David L. Hall

FTC Administrative Law Judge to FTC: "Not So Fast on Data Security Enforcement!"

November 23, 2015 Advisory

After repeatedly losing various challenges to the Federal Trade Commission's ("FTC's") authority to investigate and sanction it for alleged data security violations, LabMD Inc. ("LabMD") has finally come out on top, at least for the moment. On November 13, 2015, the FTC's Chief Administrative Law Judge ("ALJ") D. Michael Chappell held that LabMD did not violate Section 5(a) of the Federal Trade Commission Act ("FTC Act") by failing to provide reasonable security for personal information on its computer networks. The case marks the first time in recent memory that the FTC has been limited in its authority to regulate businesses that, in the Commission's view, fail to appropriately safeguard electronic personal information.

The case began in August 2013 when the FTC issued a complaint against LabMD after it was informed by a data security company, Tiversa Holding Company ("Tiversa"), that LabMD's customer data had been found on a peer-to-peer sharing network, Limewire, and in the possession of known identity thieves. The complaint alleged that LabMD violated Section 5 of the FTC Act, which prohibits unfair and deceptive trade practices. Tiversa approached LabMD as early as May 2008, offering investigative and remediation services. LabMD refused Tiversa's services and, according to testimony from a Tiversa employee during trial, Tiversa sent the information regarding LabMD's unprotected customer data to the FTC as retaliation for LabMD's refusal to purchase Tiversa's services. That same employee also testified that Tiversa had manipulated the information it found before it submitted the evidence to the FTC to make it appear as though LabMD's customer data had been taken by identity thieves when, in reality, there was no evidence that the information had been discovered by any entity other than Tiversa.

Judge Chappell held that the FTC had failed to satisfy the first step in a three prong test required to prove an unfair trade practice – that the alleged unreasonable conduct caused or is likely to cause substantial injury to customers. The ALJ held that: (1) the limited exposure of LabMD's customer data was unlikely to result in any identity theft-related harm; (2) the FTC failed to prove that the exposure of the customer data was causally connected to any failure of LabMD to reasonably protect its computer networks; and (3) that LabMD's maintenance of personal information on networks that are at risk for potential data breaches was not sufficient to demonstrate the probability that such a data breach would occur.

The LabMD case represents a step back for the FTC, especially following its victory in FTC v. Wyndham Worldwide Corp., where the Third Circuit affirmed a district court decision concluding that Wyndham had committed an unfair trade practice when it maintained insufficient data security and subsequently suffered a data breach leading to the loss of personal information for 619,000 customers and $10.6 million in fraudulent charges. In the LabMD case, the lack of any evidence that LabMD's customers' information was used fraudulently or that LabMD had suffered from a cyber-attack were highly persuasive to the ALJ. The judge stated that,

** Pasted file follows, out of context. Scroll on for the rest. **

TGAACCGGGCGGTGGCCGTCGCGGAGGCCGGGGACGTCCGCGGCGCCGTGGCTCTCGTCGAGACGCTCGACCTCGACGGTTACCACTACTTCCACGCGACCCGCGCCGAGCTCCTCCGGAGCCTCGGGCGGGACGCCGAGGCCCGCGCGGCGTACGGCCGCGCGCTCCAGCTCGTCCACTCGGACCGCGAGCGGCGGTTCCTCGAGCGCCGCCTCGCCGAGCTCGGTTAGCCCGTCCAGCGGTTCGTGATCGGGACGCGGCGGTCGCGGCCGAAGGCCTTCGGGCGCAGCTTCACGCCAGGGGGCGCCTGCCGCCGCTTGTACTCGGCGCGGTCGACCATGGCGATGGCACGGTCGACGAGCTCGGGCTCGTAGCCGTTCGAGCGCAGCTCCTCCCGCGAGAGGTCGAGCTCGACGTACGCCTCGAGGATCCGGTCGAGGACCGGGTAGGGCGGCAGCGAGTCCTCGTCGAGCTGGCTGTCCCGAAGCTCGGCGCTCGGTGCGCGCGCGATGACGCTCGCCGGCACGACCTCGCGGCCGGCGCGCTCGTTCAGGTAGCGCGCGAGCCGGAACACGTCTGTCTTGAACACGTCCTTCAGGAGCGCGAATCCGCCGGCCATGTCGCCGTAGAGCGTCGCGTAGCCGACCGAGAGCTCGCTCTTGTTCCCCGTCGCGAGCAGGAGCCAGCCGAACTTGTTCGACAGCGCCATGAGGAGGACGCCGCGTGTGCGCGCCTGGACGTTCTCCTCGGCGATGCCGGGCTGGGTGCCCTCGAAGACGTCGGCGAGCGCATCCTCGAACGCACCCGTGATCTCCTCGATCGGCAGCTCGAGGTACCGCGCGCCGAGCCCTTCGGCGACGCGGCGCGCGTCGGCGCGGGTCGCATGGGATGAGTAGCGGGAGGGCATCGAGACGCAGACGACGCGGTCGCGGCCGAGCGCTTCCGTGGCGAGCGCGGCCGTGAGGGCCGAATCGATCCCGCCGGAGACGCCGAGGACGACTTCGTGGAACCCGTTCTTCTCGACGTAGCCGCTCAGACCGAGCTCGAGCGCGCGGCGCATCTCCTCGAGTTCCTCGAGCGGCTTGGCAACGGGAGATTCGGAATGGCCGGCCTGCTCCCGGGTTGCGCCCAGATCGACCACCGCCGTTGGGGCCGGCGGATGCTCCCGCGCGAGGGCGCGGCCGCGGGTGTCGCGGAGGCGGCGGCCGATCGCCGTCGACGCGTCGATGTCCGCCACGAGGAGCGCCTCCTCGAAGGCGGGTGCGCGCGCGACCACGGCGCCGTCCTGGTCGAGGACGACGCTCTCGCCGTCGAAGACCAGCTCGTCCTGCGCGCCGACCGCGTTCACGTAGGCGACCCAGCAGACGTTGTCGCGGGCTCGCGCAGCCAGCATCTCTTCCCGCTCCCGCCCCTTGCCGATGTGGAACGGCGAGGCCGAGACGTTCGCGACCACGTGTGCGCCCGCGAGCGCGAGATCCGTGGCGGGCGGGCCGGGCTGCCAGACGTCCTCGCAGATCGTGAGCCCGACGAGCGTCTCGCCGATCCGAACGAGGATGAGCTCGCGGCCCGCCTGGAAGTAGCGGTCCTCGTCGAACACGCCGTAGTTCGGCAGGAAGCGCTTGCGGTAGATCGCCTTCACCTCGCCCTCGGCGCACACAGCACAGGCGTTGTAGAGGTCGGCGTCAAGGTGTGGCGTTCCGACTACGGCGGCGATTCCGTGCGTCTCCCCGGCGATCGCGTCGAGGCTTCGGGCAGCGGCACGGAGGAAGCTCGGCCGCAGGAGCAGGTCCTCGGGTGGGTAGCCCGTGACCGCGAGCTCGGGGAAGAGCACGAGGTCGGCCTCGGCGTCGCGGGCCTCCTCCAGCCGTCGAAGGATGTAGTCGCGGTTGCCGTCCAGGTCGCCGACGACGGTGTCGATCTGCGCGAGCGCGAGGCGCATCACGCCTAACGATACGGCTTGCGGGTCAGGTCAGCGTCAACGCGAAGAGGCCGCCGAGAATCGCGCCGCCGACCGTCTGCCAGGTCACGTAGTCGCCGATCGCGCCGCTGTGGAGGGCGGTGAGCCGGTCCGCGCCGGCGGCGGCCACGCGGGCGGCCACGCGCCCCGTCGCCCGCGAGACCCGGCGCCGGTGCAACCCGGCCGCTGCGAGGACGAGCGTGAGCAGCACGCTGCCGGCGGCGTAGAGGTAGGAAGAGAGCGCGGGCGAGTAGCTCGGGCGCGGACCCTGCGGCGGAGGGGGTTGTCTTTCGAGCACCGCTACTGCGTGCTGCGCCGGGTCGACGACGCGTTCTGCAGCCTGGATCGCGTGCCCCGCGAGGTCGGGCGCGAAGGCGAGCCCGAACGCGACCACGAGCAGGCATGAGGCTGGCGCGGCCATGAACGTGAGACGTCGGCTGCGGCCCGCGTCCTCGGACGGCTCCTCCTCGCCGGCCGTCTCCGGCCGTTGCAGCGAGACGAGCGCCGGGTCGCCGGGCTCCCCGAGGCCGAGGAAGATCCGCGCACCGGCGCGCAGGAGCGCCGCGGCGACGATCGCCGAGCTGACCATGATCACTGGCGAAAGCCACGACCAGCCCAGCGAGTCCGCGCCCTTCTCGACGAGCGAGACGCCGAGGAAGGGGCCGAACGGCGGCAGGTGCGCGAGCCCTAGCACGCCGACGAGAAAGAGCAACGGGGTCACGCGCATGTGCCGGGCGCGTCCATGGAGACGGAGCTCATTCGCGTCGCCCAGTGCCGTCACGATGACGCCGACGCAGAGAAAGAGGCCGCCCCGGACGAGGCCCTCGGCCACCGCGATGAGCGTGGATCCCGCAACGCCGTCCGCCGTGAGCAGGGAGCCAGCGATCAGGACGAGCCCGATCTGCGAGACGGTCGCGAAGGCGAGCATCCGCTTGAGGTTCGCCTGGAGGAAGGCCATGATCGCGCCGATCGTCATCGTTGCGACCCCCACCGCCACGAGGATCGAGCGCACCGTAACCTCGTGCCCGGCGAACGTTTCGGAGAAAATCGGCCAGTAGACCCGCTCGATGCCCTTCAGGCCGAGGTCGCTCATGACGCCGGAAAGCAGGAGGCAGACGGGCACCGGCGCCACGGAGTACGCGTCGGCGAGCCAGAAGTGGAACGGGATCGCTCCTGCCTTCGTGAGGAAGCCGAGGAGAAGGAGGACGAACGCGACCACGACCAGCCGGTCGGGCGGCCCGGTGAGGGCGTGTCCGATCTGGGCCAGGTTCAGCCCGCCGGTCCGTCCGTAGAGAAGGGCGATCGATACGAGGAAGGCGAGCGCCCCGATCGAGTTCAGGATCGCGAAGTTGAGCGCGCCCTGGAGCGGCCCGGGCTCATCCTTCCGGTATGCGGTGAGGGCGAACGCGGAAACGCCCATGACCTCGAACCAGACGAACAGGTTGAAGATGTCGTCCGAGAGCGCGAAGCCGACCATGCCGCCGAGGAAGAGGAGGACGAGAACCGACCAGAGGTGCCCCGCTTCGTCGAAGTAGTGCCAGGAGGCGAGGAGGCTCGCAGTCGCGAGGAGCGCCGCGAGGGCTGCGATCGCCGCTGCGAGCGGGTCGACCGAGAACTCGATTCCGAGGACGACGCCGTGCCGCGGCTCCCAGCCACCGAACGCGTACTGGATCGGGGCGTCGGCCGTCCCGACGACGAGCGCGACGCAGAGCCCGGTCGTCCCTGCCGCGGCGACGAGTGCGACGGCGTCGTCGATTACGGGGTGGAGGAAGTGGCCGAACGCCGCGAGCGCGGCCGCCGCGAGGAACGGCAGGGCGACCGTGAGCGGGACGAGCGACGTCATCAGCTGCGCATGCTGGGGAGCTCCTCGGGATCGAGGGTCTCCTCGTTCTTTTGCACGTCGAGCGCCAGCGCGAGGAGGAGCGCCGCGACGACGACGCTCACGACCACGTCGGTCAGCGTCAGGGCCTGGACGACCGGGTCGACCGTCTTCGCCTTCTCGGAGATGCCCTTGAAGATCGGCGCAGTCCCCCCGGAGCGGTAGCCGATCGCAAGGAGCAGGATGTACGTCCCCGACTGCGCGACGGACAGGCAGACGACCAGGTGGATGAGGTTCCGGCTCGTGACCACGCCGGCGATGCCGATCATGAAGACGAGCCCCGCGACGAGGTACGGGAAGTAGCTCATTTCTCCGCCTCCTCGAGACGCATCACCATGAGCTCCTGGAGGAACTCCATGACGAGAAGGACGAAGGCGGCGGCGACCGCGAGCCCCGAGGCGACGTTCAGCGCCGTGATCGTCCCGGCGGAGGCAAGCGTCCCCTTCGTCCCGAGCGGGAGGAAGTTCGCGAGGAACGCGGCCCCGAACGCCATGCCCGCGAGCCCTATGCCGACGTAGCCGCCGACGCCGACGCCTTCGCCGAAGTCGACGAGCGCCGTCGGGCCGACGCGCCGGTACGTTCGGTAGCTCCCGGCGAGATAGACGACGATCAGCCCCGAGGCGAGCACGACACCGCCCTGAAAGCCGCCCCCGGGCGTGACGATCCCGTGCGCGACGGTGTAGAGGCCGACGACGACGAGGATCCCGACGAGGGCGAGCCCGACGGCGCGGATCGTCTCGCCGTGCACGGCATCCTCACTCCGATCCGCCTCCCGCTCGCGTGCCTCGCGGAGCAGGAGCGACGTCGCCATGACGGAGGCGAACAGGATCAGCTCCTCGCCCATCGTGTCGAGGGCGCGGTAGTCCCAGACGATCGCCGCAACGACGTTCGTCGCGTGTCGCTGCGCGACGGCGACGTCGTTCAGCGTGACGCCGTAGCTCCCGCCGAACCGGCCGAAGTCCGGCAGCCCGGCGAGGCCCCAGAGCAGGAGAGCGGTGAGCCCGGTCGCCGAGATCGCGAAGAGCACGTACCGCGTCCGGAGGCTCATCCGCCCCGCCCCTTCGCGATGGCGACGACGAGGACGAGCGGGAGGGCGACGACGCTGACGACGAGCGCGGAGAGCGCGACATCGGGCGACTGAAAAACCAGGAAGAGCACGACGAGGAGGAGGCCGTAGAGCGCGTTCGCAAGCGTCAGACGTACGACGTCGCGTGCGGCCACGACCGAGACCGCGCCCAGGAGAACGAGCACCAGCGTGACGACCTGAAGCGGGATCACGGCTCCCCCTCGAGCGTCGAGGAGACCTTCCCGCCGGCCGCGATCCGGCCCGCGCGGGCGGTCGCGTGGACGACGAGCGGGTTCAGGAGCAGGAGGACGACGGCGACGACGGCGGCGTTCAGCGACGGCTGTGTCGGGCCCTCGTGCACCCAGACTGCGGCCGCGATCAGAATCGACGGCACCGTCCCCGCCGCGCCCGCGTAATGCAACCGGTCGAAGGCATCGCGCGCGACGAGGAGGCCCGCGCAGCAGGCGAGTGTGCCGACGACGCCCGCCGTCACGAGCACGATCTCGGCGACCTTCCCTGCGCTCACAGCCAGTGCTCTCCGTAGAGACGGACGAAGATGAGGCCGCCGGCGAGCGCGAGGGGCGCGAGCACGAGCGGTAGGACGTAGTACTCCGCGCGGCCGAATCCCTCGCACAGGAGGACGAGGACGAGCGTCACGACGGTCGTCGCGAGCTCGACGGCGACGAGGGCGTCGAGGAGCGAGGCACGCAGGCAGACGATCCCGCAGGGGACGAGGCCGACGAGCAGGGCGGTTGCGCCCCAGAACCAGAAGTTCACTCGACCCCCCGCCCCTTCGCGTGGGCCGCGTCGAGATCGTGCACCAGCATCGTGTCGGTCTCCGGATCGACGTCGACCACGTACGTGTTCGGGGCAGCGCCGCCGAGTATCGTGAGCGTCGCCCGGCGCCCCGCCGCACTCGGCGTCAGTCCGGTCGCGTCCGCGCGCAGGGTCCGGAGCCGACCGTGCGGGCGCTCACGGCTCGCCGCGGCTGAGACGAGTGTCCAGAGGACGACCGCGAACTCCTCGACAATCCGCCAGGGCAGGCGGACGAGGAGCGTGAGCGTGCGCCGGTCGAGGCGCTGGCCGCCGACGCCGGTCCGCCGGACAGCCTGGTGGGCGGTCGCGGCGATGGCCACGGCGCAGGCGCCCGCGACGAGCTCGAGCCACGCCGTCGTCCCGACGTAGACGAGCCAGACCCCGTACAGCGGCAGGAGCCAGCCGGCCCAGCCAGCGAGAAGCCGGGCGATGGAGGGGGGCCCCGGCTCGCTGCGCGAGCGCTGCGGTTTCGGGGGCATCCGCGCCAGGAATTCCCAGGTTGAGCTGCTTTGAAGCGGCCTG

[t]o impose liability for unfair conduct under Section 5(a) of the FTC Act, where there is no proof of actual injury to any consumer, based only on an unspecified and theoretical ‘risk' of a future data breach and identity theft injury, would require unacceptable speculation and would vitiate the statutory requirement of ‘likely' substantial consumer injury.

As such, at least according to the Commission's Chief ALJ, failure to employ appropriate measures to prevent unauthorized access to personal data without demonstrable evidence of the likelihood of consumer injury is not sufficient to prove an unfair trade practice. Many of the FTC's prior data security enforcement actions leading to consent decrees arguably have been based on the very interpretation of "unfair" practices that the ALJ rejected in the LabMD decision.

It remains to be seen whether the FTC will accept the decision (and therefore the limitation on its authority regarding unfair trade practice claims in connection with security incidents) or whether it will seek review of the ALJ decision before the full Commission in an effort to preserve a more expansive definition of what constitutes "likely substantial consumer injury." Notwithstanding the dismissal of this case, it is important to be mindful that other federal regulatory agencies (such as the Office for Civil Rights in the case of HIPAA covered entities and business associates) have broad enforcement authority over security breaches. In addition, state regulators have several options under state law to investigate and prosecute security incidents. Finally, there is also the threat of private civil action, including class actions. It is imperative that businesses and organizations of all types and sizes continue to implement robust security measures to identify actual and potential security concerns, protect against breaches, respond quickly when a breach does occur, and remediate appropriately.

A special thank you to John Foley for his assistance in co-authoring this alert.